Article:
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Has Covid-19 increased the risk of bioterrorism?

The Covid-19 pandemic has exposed the vulnerability of global societies to biological threats, both natural and manmade, and their potential for disruption.

Since the outset, far-right and Islamist terrorist groups have exploited Covid-19 to aggressively advance their agendas, writes the author.

Since the outset, far-right and Islamist terrorist groups have exploited Covid-19 to aggressively advance their agendas, writes the author.

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The Covid-19 pandemic has exposed the vulnerability of global societies to biological threats, both natural and manmade, and their potential for disruption.

In many parts of the world, the coronavirus has morphed into an invisible enemy, capable of hiding within our ranks and multiplying in secret, before exploding onto the surface.

The crisis has prompted unfounded accusations of biological warfare, with conspiracy theories abounding that the virus originated from a laboratory in Wuhan, and was then deliberately unleashed on the rest of the world by China.

The possibility of terrorist groups of various persuasions attempting or experimenting with bioterrorism, has also been mooted, and the risk of this cannot be dismissed.

The vast human and economic toll from the pandemic highlights the vulnerability of most states to the asymmetric threat from a weaponised virus.

For terrorist groups such as Islamic State in Iraq and Syria (Isis) which seek more effective tools to cause chaos and sow discord, it provides a potential roadmap for their future activities.


Since the outset, far-right and Islamist terrorist groups have exploited Covid-19 to aggressively advance their agendas.

On social media and other channels, the idea of using the virus as a bioweapon has been widely promoted.

In Southeast Asia Indonesian pro-Isis groups have called on infected followers to spread the virus to their enemies, including law enforcement officials.

Last month, authorities in Tunisia arrested two men over a similar jihadist plot to spread the virus among security forces. One of them, who had to report regularly to a police station, had planned to deliberately cough to infect officers there.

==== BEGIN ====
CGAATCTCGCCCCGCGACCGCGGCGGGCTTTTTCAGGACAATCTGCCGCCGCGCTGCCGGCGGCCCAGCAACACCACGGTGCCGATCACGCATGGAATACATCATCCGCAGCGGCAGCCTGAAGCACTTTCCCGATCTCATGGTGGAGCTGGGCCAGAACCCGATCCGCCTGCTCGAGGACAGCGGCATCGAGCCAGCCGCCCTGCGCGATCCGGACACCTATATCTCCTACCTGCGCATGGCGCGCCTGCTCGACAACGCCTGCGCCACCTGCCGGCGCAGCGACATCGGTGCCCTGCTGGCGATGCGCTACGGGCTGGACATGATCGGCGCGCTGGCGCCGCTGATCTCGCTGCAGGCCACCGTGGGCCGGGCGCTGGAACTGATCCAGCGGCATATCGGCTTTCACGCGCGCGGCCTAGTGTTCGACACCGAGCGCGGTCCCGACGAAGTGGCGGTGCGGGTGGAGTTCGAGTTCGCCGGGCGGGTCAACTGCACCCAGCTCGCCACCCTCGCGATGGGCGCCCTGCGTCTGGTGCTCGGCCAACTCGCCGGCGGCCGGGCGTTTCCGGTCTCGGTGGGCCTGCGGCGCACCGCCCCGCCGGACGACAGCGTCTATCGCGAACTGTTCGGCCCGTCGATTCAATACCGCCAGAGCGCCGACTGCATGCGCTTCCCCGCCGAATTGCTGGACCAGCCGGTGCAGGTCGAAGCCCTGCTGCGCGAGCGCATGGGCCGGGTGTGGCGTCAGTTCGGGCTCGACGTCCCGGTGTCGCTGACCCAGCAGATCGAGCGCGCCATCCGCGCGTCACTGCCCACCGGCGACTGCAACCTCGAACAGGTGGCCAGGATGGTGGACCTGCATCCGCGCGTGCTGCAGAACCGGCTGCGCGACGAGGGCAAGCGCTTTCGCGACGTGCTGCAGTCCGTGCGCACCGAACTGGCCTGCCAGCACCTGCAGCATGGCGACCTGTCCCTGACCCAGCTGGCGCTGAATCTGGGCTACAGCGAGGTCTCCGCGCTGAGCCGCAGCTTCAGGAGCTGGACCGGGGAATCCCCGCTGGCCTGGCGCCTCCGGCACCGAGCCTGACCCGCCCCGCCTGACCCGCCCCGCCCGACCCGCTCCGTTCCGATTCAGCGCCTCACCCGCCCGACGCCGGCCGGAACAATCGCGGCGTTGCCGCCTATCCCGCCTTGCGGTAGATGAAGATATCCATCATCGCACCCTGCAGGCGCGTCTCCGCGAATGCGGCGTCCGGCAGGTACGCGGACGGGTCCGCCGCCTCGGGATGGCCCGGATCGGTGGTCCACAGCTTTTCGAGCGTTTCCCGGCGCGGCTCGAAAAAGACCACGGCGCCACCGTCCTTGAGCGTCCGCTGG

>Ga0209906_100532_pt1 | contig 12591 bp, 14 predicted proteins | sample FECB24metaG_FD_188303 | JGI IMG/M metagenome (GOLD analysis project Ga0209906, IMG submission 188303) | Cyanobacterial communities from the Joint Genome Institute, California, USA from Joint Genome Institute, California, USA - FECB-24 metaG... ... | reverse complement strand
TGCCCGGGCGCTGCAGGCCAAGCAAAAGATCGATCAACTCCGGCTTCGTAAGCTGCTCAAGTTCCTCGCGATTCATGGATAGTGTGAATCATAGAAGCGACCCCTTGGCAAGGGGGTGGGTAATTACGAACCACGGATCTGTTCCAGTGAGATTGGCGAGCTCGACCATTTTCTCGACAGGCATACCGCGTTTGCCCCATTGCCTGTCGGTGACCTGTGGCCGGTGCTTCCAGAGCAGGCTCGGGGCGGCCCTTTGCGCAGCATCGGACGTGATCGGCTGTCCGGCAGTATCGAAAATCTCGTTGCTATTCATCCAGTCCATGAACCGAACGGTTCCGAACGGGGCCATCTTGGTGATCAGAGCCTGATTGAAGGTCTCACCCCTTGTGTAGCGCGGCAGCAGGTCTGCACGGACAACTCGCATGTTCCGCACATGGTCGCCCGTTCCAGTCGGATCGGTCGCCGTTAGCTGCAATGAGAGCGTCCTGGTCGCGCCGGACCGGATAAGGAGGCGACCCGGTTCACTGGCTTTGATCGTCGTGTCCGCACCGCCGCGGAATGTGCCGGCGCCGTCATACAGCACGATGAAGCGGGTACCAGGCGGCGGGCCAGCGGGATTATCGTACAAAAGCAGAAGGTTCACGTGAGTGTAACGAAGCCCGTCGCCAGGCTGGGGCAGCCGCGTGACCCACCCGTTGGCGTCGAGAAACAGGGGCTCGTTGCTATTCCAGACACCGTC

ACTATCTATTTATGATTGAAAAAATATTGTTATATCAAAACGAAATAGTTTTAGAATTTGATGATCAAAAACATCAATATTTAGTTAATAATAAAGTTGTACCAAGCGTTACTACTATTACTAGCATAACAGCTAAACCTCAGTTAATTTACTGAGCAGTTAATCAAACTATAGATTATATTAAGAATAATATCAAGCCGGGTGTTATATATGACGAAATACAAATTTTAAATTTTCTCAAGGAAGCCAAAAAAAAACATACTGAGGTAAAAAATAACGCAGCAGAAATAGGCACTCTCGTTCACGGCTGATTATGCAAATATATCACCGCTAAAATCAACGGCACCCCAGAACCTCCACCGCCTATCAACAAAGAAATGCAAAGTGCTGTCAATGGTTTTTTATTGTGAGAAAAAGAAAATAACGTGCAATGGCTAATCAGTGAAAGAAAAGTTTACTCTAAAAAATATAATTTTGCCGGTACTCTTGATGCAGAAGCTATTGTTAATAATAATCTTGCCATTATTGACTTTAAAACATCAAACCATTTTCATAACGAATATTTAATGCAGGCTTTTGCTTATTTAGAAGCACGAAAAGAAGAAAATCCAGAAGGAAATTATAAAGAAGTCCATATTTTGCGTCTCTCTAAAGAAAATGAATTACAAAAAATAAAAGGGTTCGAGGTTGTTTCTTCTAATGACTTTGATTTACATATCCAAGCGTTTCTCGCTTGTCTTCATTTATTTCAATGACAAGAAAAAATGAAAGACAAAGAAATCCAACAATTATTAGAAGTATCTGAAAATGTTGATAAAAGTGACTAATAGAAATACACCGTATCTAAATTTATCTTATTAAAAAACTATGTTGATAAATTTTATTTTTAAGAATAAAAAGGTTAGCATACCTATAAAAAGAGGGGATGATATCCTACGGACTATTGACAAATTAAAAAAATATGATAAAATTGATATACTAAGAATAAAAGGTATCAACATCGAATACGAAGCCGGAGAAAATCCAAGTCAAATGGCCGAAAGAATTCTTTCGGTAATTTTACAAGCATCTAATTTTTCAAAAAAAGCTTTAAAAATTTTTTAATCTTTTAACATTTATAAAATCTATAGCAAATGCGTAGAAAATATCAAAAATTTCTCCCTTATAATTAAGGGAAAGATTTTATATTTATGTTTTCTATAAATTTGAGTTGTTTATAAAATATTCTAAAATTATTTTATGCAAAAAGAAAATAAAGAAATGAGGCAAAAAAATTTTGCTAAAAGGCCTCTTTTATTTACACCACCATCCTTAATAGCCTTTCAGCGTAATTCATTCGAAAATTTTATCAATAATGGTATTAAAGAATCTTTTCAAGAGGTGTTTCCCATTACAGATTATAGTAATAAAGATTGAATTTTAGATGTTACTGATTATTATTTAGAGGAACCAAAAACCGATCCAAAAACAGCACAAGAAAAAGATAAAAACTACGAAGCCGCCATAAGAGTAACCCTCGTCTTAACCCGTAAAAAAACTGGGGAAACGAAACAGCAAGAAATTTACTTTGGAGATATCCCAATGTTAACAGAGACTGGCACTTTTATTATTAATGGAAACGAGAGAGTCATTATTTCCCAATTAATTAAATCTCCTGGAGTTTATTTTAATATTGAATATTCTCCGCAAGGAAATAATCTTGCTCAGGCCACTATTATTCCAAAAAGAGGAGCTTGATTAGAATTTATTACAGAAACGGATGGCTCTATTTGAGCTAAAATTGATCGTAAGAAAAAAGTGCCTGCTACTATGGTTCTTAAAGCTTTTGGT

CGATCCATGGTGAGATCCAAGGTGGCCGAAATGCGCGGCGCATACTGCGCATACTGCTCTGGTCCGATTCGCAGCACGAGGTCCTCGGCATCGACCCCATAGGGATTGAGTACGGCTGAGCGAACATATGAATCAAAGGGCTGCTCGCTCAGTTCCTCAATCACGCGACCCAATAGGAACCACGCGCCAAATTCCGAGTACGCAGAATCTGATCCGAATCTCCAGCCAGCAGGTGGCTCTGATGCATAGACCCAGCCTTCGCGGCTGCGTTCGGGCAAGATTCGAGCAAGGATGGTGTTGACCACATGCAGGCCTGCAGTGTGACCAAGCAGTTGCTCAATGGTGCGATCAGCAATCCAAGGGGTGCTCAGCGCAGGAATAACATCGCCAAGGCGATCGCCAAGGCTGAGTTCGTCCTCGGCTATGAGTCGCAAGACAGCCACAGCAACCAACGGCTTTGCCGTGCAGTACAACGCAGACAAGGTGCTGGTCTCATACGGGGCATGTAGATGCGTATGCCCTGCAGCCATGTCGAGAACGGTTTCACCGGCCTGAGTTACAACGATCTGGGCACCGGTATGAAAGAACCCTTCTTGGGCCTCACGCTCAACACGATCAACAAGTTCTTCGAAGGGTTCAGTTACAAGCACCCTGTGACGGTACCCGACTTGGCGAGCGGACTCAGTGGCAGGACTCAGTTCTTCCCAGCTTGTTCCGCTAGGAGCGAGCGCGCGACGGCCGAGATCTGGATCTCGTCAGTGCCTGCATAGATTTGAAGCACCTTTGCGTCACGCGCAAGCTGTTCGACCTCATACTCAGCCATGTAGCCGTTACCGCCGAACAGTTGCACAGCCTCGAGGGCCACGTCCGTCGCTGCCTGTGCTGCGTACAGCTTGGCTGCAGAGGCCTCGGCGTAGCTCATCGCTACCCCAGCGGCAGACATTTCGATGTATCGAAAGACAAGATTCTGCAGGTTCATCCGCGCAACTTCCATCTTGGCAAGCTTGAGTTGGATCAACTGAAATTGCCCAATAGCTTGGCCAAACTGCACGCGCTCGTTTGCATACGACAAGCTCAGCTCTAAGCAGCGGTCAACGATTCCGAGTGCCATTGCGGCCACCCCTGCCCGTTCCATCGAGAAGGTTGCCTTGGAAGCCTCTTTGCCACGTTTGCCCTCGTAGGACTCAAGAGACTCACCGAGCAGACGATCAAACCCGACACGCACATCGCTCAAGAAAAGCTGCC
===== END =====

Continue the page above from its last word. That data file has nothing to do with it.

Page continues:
While such attacks or plots have seen limited success, Isis has an apocalyptic worldview, and could be more emboldened in future.

Deemed far-fetched till recently, some experts now say modern advances in biotechnology can theoretically allow a sufficiently motivated violent actor to cheaply acquire and then genetically modify an airborne virus in a lab for maximum contagiousness and virulence.


The feasibility of developing and dispersing a bioweapon varies in difficulty depending on the pathogen involved.

For example, the bacterium that causes the anthrax disease is relatively easy to acquire and can be inhaled through aerosols or ingested via contaminated water supplies.

But an anthrax attack will have a limited impact, both in terms of the geographical area and casualties involved. The illness is not contagious and cannot be transmitted easily from person to person.

While technologies have now become more accessible, and groups like Isis have developed some infrastructural and scientific capabilities, they likely still lack the necessary resources to self-engineer a bioweapon that can wreak widespread devastation.

In a broader sense, movements across the ideological spectrum long interested in gaining chemical, biological, radiological or nuclear weapons continue to be hampered in these efforts by a lack of access, unlike state actors, to adequate technical expertise, materials, funding and infrastructure.